Is cyberterrorism same as cyberwarfare

A hacking group backed by North Korean government reveals the inner machinations of Sony Corporation because of a James Franco comedy.  Once upon a time, such a headline would only be found in an alternate reality. However, in 2014, that is precisely what occurred.

In June 2017, a cyber assault on Ukraine was used to shut down the airport, the railway system, the banks, and the radiation monitoring system inside the Chernobyl power plant.[i]

Most recently, 13 Russian citizens were indicted by the Department of Justice on suspicion of a conspiracy to defraud the United States, conspiracy to commit wire fraud and bank fraud, as well as six counts of aggravated identity theft, due to their attempts to wage information warfare against the United States.[ii]

In all three examples, a group of hackers was sponsored or was suspected to have been sponsored by a state government. Their goal was to cause a disruption in the target’s daily activities as well as substantial actual and potential economic losses.  Yet, none of the attacks were treated as acts of war.

So, were these just cyberterrorist attacks?

Cyberterrorism Definition

The Oxford Dictionary says that cyberterrorism is “the politically motivated use of computers and information technology to cause severe disruption or widespread fear in society.”[iii]

Some states, like Poland, adopt a similar general definition of cyberterrorism. [iv] On the other hand, others choose to be more specific and list what sort of acts constitute cyberterrorism. For example, South Korea includes DDoS attacks as well as Worm viruses as some of the specific forms cyberterrorism can take.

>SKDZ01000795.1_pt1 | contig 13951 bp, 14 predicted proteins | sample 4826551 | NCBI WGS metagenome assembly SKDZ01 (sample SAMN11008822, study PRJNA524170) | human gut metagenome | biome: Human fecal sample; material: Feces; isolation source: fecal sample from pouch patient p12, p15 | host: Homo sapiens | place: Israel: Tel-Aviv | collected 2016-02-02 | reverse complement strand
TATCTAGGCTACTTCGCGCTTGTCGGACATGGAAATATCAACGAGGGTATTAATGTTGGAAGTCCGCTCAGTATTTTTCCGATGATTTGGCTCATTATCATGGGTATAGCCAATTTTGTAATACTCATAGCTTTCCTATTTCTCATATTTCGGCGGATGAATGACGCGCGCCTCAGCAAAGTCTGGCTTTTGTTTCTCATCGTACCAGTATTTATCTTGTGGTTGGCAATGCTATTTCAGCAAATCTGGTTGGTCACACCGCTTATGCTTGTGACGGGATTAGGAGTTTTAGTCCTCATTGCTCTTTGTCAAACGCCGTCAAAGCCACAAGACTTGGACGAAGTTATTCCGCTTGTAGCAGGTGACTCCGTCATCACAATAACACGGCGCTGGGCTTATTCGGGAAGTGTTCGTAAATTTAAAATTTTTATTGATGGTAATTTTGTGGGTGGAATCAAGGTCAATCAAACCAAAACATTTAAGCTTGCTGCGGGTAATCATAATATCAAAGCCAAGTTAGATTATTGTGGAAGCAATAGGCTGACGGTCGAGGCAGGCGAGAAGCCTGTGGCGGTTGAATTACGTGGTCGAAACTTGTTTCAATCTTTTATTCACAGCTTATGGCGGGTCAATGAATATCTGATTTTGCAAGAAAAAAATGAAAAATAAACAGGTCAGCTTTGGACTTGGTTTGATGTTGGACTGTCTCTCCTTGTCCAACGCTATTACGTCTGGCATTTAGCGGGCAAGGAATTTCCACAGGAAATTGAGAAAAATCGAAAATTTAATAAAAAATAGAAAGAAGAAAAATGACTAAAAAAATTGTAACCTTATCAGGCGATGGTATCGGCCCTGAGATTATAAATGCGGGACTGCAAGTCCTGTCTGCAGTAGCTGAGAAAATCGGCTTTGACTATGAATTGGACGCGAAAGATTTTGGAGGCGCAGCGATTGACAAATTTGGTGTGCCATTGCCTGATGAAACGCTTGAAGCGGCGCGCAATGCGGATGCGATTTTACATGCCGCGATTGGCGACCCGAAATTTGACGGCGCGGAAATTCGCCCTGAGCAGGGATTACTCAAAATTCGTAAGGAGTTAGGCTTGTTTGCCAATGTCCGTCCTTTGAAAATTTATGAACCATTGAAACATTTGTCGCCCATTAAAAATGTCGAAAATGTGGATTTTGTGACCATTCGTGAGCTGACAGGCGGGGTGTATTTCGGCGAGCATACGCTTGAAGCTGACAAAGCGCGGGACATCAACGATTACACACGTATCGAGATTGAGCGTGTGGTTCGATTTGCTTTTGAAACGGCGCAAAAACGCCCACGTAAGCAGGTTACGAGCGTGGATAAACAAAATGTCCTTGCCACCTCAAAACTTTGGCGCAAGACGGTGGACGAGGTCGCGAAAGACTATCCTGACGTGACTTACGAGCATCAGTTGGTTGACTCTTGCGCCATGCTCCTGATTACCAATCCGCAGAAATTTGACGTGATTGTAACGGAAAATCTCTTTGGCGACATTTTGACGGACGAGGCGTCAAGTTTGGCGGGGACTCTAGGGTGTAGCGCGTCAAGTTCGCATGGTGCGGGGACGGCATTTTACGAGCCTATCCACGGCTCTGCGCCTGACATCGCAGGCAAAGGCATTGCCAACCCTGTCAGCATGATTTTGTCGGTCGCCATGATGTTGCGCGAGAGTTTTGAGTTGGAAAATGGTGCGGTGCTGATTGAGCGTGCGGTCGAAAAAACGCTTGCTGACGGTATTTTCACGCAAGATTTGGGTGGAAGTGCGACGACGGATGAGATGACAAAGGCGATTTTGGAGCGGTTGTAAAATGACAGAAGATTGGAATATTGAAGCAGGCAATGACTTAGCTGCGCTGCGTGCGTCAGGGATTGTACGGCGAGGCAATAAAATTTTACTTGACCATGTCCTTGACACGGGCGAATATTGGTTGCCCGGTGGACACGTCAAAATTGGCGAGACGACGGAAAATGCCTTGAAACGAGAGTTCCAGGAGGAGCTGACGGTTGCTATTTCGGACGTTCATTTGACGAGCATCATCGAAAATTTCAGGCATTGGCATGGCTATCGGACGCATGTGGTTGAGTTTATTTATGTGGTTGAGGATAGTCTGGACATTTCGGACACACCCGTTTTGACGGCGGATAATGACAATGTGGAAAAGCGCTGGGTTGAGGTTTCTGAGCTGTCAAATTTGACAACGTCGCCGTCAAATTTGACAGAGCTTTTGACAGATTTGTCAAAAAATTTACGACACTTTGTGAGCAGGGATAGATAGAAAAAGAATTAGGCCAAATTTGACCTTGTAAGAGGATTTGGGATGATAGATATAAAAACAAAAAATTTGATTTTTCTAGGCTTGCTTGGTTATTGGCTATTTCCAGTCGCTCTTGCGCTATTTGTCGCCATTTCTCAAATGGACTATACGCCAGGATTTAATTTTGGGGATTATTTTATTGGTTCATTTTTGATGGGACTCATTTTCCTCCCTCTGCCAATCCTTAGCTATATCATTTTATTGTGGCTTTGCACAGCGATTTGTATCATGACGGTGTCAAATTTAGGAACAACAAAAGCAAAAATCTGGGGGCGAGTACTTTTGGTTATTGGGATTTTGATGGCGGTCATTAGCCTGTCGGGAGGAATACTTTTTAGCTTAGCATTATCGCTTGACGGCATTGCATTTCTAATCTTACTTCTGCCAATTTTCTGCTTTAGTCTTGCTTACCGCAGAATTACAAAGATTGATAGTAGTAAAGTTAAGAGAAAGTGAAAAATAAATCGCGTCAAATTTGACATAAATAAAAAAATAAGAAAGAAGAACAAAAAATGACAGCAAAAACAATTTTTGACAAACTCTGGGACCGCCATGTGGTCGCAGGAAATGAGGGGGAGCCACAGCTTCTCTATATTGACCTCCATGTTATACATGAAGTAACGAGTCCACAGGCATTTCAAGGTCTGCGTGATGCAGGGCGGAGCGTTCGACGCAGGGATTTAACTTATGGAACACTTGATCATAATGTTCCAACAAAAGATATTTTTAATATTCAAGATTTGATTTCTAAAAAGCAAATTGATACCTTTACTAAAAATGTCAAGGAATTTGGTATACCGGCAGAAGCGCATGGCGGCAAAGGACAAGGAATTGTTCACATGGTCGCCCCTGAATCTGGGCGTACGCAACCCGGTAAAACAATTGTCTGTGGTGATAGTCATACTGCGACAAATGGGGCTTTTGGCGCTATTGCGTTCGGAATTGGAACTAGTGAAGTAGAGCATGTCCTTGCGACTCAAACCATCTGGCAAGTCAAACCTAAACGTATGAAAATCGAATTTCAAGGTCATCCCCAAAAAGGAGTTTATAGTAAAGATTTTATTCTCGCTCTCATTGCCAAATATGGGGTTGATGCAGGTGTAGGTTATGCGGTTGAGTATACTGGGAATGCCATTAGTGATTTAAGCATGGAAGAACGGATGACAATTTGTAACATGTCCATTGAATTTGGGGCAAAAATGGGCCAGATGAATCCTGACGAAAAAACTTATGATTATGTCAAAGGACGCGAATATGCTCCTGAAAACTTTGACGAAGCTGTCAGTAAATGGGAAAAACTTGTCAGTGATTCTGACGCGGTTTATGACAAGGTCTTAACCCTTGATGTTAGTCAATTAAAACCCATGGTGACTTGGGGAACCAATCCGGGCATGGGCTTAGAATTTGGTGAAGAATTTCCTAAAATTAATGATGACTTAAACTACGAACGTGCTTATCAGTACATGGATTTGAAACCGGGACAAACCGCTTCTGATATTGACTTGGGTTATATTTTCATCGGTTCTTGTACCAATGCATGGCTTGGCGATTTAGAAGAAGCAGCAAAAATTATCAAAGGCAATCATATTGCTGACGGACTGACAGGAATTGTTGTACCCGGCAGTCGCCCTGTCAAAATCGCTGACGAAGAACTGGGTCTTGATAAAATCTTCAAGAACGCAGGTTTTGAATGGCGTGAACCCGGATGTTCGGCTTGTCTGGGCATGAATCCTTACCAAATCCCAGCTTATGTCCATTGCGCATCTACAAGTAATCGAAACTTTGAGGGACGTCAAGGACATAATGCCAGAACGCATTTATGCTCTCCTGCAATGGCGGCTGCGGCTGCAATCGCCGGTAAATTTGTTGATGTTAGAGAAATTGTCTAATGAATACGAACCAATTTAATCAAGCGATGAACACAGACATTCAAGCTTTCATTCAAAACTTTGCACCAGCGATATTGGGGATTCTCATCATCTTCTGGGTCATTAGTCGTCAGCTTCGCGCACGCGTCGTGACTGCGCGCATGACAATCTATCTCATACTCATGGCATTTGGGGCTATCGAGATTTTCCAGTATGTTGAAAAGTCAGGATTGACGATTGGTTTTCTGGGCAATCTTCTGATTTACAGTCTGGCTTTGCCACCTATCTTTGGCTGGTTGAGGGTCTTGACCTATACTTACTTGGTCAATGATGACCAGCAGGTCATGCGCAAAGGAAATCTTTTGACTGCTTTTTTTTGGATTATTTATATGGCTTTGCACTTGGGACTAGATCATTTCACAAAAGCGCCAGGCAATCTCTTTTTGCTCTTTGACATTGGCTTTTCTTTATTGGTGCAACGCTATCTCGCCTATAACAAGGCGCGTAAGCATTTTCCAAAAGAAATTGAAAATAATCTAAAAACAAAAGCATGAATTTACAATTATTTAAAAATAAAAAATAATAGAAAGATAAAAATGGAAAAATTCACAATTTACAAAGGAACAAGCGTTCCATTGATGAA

While the majority of these definitions focus on non-state actors, the act of terrorism itself is usually guided by a political motive and a desire to instill fear.

Defining “Act of War”

Title 18 of United States Code defines “act of war” as any act that occurs in the course of declared war; armed conflict, whether or not war has been declared, between two or more nations; or armed conflict between military forces of any origin. [v]

The broad scope of this definition, gives a lot of flexibility when deciding what is and is not an act of war. However, the requirement that the act occur in the course of armed conflict complicates things as it limits the fighting to the military sphere. Thus, unless the target of the cyber attack is a military installation, it would seem that an act of war did not take place.

Such definition of act of war is problematic if a situation like the June 2017 Ukrainian cyber attacks were to occur in the United States. Would a ransom cyber attack on the post office or the AmTrak be considered an act of war? Would a single civilian death as a result of the cyber attack be enough to classify it as an act of war?

In conclusion, the lines between cyberterrorism and state-sponsored cyber attacks, are yet to be clearly drawn. With the ongoing investigation into the Russian interference into the United States election, it is hard to gauge the impact of a single cyber act. In fact, I would argue that trying to distinguish between cyberterrorism and cyber warfare is a waste of resources because the two are often intertwined. The nature of the cyber space itself makes it difficult, nay, impossible to tell the difference between the activities of state sponsored actors and independent hacking groups. Ergo, instead of trying to distinguish between cyber activity, it would be more prudent to update the current definition of the act of war.


Questions to Consider

[1] How would you define cyberterrorism? Do you think a broader, catch-all definition would serve a better function over one with specific examples?

[2] In the grand scheme, does it matter whether or not a cyber attack is defined as an act of war or an act of terrorism? If not, does this mean that the fact that the attacker is a state government versus a non-state actor is not relevant?

[3] Is damage caused by a cyber attack comparable to damages caused by physical act of terrorism/war? If so, then shouldn’t substantial state-sponsored cyber attacks be treated as acts of war?

[4] If a state sponsored cyber attack occurs on the electrical grid and civilian deaths occur as a result, should such an event be considered an act of war?







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~ by msololomiy on March 11, 2018.

Posted in CyberSecurity, Uncategorized